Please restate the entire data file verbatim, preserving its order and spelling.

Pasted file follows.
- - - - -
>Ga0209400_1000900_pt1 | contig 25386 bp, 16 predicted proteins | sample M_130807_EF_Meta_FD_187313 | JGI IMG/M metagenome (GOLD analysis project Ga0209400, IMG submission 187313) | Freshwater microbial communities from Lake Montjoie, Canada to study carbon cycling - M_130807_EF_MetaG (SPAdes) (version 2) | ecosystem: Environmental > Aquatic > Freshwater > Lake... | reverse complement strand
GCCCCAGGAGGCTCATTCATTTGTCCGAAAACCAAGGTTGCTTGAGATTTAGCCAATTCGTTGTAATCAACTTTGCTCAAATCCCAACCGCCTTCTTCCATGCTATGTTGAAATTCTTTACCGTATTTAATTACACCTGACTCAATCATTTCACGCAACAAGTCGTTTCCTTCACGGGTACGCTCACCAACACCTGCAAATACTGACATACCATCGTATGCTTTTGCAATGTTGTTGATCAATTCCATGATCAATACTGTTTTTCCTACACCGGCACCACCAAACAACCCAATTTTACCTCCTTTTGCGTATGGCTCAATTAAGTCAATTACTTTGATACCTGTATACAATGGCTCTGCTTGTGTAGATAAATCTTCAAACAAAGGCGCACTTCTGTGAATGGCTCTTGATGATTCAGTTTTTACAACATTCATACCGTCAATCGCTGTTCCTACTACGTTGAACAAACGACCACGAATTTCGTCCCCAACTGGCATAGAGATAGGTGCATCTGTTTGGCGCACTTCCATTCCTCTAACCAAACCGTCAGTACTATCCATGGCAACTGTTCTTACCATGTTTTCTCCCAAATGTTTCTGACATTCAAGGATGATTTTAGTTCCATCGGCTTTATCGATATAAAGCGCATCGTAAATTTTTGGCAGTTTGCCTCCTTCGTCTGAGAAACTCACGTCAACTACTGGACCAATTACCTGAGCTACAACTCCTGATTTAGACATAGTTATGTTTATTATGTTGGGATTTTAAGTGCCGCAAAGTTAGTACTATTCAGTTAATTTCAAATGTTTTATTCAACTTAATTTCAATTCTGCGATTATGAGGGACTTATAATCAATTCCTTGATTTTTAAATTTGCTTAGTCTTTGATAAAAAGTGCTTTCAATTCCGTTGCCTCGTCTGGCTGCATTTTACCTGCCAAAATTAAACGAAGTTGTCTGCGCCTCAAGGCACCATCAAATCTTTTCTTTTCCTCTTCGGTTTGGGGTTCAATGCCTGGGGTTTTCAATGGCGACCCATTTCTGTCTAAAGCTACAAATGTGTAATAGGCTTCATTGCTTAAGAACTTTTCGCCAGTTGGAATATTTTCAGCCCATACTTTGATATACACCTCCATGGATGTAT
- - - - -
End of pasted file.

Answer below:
>Ga0209400_1000900_pt1 | contig 25386 bp, 16 predicted proteins | sample M_130807_EF_Meta_FD_187313 | JGI IMG/M metagenome (GOLD analysis project Ga0209400, IMG submission 187313) | Freshwater microbial communities from Lake Montjoie, Canada to study carbon cycling - M_130807_EF_MetaG (SPAdes) (version 2) | ecosystem: Environmental > Aquatic > Freshwater > Lake... | reverse complement strand
GCCCCAGGAGGCTCATTCATTTGTCCGAAAACCAAGGTTGCTTGAGATTTAGCCAATTCGTTGTAATCAACTTTGCTCAAATCCCAACCGCCTTCTTCCATGCTATGTTGAAATTCTTTACCGTATTTAATTACACCTGACTCAATCATTTCACGCAACAAGTCGTTTCCTTCACGGGTACGCTCACCAACACCTGCAAATACTGACATACCATCGTATGCTTTTGCAATGTTGTTGATCAATTCCATGATCAATACTGTTTTTCCTACACCGGCACCACCAAACAACCCAATTTTACCTCCTTTTGCGTATGGCTCAATTAAGTCAATTACTTTGATACCTGTATACAATGGCTCTGCTTGTGTAGATAAATCTTCAAACAAAGGCGCACTTCTGTGAATGGCTCTTGATGATTCAGTTTTTACAACATTCATACCGTCAATCGCTGTTCCTACTACGTTGAACAAACGACCACGAATTTCGTCCCCAACTGGCATAGAGATAGGTGCATCTGTTTGGCGCACTTCCATTCCTCTAACCAAACCGTCAGTACTATCCATGGCAACTGTTCTTACCATGTTTTCTCCCAAATGTTTCTGACATTCAAGGATGATTTTAGTTCCATCGGCTTTATCGATATAAAGCGCATCGTAAATTTTTGGCAGTTTGCCTCCTTCGTCTGAGAAACTCACGTCAACTACTGGACCAATTACCTGAGCTACAACTCCTGATTTAGACATAGTTATGTTTATTATGTTGGGATTTTAAGTGCCGCAAAGTTAGTACTATTCAGTTAATTTCAAATGTTTTATTCAACTTAATTTCAATTCTGCGATTATGAGGGACTTATAATCAATTCCTTGATTTTTAAATTTGCTTAGTCTTTGATAAAAAGTGCTTTCAATTCCGTTGCCTCGTCTGGCTGCATTTTACCTGCCAAAATTAAACGAAGTTGTCTGCGCCTCAAGGCACCATCAAATCTTTTCTTTTCCTCTTCGGTTTGGGGTTCAATGCCTGGGGTTTTCAATGGCGACCCATTTCTGTCTAAAGCTACAAATGTGTAATAGGCTTCATTGCTTAAGAACTTTTCGCCAGTTGGAATATTTTCAGCCCATACTTTGATATACACCTCCATGGATGTAT